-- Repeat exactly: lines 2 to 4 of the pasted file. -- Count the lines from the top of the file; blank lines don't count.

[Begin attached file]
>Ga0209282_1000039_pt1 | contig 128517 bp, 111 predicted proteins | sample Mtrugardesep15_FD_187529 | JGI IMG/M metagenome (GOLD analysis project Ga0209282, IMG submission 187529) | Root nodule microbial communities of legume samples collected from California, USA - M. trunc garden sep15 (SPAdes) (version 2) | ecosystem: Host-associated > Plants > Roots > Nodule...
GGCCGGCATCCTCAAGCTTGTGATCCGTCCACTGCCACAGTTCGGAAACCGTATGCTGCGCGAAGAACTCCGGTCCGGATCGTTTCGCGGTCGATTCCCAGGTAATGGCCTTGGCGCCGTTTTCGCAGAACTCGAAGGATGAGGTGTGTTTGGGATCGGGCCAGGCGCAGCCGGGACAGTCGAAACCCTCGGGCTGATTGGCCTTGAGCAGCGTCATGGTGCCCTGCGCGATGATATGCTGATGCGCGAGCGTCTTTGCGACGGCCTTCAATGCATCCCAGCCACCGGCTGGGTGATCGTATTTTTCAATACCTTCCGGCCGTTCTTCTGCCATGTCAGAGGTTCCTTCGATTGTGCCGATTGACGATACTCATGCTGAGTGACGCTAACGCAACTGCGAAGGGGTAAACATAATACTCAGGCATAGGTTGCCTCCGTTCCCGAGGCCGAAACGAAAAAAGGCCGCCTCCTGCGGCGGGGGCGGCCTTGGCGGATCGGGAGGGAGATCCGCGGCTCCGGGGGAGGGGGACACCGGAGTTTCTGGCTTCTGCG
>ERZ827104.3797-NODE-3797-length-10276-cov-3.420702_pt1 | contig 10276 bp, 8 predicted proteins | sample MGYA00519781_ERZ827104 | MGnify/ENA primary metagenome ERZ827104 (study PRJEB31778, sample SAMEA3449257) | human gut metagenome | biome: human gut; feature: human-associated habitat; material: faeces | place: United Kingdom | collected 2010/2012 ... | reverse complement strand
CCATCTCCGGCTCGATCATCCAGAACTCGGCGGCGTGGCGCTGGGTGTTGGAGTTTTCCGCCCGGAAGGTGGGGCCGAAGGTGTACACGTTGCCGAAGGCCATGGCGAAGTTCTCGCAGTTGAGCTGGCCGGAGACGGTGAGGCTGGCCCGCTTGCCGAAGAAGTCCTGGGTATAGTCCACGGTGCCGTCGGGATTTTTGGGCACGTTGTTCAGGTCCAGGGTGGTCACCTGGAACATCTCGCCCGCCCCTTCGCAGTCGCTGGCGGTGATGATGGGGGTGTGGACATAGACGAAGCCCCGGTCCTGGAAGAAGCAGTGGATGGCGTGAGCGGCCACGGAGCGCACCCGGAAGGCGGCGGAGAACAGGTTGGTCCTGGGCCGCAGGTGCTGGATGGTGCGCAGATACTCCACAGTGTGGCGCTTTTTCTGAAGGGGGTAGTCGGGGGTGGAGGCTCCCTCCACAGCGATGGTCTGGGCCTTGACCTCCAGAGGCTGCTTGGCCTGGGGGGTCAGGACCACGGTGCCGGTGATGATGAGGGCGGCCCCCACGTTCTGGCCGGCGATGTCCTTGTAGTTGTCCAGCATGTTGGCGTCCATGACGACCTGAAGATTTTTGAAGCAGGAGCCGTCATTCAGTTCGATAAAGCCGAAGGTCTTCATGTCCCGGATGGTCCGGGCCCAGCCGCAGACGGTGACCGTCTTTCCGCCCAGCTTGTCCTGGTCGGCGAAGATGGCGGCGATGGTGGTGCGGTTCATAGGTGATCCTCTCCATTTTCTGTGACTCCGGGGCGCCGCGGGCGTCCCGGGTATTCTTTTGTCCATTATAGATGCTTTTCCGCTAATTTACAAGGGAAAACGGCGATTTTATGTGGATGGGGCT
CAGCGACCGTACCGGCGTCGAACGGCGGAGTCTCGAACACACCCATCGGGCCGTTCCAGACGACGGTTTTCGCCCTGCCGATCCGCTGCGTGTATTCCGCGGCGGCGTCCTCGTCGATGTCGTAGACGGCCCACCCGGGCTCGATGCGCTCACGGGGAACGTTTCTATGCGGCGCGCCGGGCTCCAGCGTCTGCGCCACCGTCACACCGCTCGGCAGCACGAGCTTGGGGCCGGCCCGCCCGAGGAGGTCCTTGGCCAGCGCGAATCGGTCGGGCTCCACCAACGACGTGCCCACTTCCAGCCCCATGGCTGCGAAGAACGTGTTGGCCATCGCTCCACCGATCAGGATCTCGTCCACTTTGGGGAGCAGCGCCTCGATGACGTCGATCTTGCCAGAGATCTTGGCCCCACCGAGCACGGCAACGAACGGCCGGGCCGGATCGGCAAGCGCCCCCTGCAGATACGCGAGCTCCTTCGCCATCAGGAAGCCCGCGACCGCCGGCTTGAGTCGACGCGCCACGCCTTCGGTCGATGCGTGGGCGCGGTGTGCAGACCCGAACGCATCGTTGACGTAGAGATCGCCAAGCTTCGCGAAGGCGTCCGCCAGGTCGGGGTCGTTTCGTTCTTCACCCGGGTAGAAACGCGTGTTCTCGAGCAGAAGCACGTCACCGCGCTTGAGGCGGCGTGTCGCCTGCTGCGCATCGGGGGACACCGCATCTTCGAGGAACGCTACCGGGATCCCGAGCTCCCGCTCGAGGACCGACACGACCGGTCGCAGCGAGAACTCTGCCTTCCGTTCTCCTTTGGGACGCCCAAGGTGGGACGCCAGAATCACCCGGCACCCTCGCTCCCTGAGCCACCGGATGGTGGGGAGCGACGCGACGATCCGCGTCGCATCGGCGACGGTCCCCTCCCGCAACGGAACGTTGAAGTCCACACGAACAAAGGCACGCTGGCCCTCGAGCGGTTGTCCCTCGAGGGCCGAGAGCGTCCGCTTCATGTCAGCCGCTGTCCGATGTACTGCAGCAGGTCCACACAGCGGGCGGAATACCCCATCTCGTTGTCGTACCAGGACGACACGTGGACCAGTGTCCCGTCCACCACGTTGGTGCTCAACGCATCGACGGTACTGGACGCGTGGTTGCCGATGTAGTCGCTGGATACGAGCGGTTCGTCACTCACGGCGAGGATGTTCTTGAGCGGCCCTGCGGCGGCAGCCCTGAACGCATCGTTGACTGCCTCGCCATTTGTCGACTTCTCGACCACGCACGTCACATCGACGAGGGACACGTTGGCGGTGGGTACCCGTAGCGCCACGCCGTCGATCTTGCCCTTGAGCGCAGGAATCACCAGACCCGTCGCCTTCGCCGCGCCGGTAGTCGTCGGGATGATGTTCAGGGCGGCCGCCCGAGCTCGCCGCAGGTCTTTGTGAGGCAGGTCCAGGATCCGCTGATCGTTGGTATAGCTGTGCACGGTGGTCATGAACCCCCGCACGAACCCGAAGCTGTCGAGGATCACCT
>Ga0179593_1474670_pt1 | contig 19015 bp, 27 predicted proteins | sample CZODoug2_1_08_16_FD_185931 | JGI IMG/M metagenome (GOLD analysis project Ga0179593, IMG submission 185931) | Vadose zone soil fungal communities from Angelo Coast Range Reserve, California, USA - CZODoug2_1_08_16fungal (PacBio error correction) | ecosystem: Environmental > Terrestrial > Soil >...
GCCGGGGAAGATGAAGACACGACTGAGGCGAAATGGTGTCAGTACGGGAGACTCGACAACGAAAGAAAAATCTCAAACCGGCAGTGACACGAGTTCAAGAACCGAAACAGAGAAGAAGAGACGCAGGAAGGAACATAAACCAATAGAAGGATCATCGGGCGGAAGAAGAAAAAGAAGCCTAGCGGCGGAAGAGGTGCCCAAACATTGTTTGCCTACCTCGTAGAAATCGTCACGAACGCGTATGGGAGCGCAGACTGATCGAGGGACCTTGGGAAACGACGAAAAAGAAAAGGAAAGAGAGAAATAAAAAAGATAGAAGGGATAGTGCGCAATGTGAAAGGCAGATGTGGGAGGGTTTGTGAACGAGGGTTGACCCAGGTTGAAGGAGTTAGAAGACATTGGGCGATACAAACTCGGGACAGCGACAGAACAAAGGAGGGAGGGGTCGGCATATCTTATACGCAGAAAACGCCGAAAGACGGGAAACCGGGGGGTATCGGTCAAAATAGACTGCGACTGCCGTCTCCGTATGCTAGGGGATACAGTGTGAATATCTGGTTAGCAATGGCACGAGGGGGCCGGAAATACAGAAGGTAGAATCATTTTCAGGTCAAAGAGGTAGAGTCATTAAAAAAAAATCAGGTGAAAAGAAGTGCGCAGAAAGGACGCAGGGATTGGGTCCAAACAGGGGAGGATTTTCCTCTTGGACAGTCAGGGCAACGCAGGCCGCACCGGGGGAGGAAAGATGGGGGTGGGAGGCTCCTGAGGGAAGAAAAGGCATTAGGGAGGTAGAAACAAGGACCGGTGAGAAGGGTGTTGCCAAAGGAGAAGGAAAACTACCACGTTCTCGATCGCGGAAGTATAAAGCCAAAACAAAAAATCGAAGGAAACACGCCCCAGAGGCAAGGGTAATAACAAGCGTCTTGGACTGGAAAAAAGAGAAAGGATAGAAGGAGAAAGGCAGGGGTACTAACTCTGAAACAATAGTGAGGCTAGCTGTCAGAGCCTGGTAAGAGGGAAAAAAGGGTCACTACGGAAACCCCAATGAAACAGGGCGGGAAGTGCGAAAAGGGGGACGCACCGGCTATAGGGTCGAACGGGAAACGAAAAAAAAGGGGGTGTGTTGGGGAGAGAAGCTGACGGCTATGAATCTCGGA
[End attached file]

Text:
GGCCGGCATCCTCAAGCTTGTGATCCGTCCACTGCCACAGTTCGGAAACCGTATGCTGCGCGAAGAACTCCGGTCCGGATCGTTTCGCGGTCGATTCCCAGGTAATGGCCTTGGCGCCGTTTTCGCAGAACTCGAAGGATGAGGTGTGTTTGGGATCGGGCCAGGCGCAGCCGGGACAGTCGAAACCCTCGGGCTGATTGGCCTTGAGCAGCGTCATGGTGCCCTGCGCGATGATATGCTGATGCGCGAGCGTCTTTGCGACGGCCTTCAATGCATCCCAGCCACCGGCTGGGTGATCGTATTTTTCAATACCTTCCGGCCGTTCTTCTGCCATGTCAGAGGTTCCTTCGATTGTGCCGATTGACGATACTCATGCTGAGTGACGCTAACGCAACTGCGAAGGGGTAAACATAATACTCAGGCATAGGTTGCCTCCGTTCCCGAGGCCGAAACGAAAAAAGGCCGCCTCCTGCGGCGGGGGCGGCCTTGGCGGATCGGGAGGGAGATCCGCGGCTCCGGGGGAGGGGGACACCGGAGTTTCTGGCTTCTGCG
>ERZ827104.3797-NODE-3797-length-10276-cov-3.420702_pt1 | contig 10276 bp, 8 predicted proteins | sample MGYA00519781_ERZ827104 | MGnify/ENA primary metagenome ERZ827104 (study PRJEB31778, sample SAMEA3449257) | human gut metagenome | biome: human gut; feature: human-associated habitat; material: faeces | place: United Kingdom | collected 2010/2012 ... | reverse complement strand
CCATCTCCGGCTCGATCATCCAGAACTCGGCGGCGTGGCGCTGGGTGTTGGAGTTTTCCGCCCGGAAGGTGGGGCCGAAGGTGTACACGTTGCCGAAGGCCATGGCGAAGTTCTCGCAGTTGAGCTGGCCGGAGACGGTGAGGCTGGCCCGCTTGCCGAAGAAGTCCTGGGTATAGTCCACGGTGCCGTCGGGATTTTTGGGCACGTTGTTCAGGTCCAGGGTGGTCACCTGGAACATCTCGCCCGCCCCTTCGCAGTCGCTGGCGGTGATGATGGGGGTGTGGACATAGACGAAGCCCCGGTCCTGGAAGAAGCAGTGGATGGCGTGAGCGGCCACGGAGCGCACCCGGAAGGCGGCGGAGAACAGGTTGGTCCTGGGCCGCAGGTGCTGGATGGTGCGCAGATACTCCACAGTGTGGCGCTTTTTCTGAAGGGGGTAGTCGGGGGTGGAGGCTCCCTCCACAGCGATGGTCTGGGCCTTGACCTCCAGAGGCTGCTTGGCCTGGGGGGTCAGGACCACGGTGCCGGTGATGATGAGGGCGGCCCCCACGTTCTGGCCGGCGATGTCCTTGTAGTTGTCCAGCATGTTGGCGTCCATGACGACCTGAAGATTTTTGAAGCAGGAGCCGTCATTCAGTTCGATAAAGCCGAAGGTCTTCATGTCCCGGATGGTCCGGGCCCAGCCGCAGACGGTGACCGTCTTTCCGCCCAGCTTGTCCTGGTCGGCGAAGATGGCGGCGATGGTGGTGCGGTTCATAGGTGATCCTCTCCATTTTCTGTGACTCCGGGGCGCCGCGGGCGTCCCGGGTATTCTTTTGTCCATTATAGATGCTTTTCCGCTAATTTACAAGGGAAAACGGCGATTTTATGTGGATGGGGCT